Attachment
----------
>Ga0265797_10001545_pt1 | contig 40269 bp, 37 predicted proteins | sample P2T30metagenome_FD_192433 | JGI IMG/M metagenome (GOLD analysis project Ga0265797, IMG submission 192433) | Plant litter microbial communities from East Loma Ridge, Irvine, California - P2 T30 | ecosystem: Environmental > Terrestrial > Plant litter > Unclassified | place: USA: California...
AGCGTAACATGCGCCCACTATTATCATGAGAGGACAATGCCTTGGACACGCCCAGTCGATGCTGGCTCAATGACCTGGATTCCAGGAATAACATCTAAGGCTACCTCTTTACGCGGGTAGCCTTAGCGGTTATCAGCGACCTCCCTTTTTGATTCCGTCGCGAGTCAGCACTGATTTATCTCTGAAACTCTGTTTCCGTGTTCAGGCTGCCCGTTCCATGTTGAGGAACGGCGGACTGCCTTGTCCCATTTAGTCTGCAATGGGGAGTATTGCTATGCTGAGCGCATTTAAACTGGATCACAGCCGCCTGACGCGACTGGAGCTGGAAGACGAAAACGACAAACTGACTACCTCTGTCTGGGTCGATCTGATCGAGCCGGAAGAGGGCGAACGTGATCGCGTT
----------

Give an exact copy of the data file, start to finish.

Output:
>Ga0265797_10001545_pt1 | contig 40269 bp, 37 predicted proteins | sample P2T30metagenome_FD_192433 | JGI IMG/M metagenome (GOLD analysis project Ga0265797, IMG submission 192433) | Plant litter microbial communities from East Loma Ridge, Irvine, California - P2 T30 | ecosystem: Environmental > Terrestrial > Plant litter > Unclassified | place: USA: California...
AGCGTAACATGCGCCCACTATTATCATGAGAGGACAATGCCTTGGACACGCCCAGTCGATGCTGGCTCAATGACCTGGATTCCAGGAATAACATCTAAGGCTACCTCTTTACGCGGGTAGCCTTAGCGGTTATCAGCGACCTCCCTTTTTGATTCCGTCGCGAGTCAGCACTGATTTATCTCTGAAACTCTGTTTCCGTGTTCAGGCTGCCCGTTCCATGTTGAGGAACGGCGGACTGCCTTGTCCCATTTAGTCTGCAATGGGGAGTATTGCTATGCTGAGCGCATTTAAACTGGATCACAGCCGCCTGACGCGACTGGAGCTGGAAGACGAAAACGACAAACTGACTACCTCTGTCTGGGTCGATCTGATCGAGCCGGAAGAGGGCGAACGTGATCGCGTT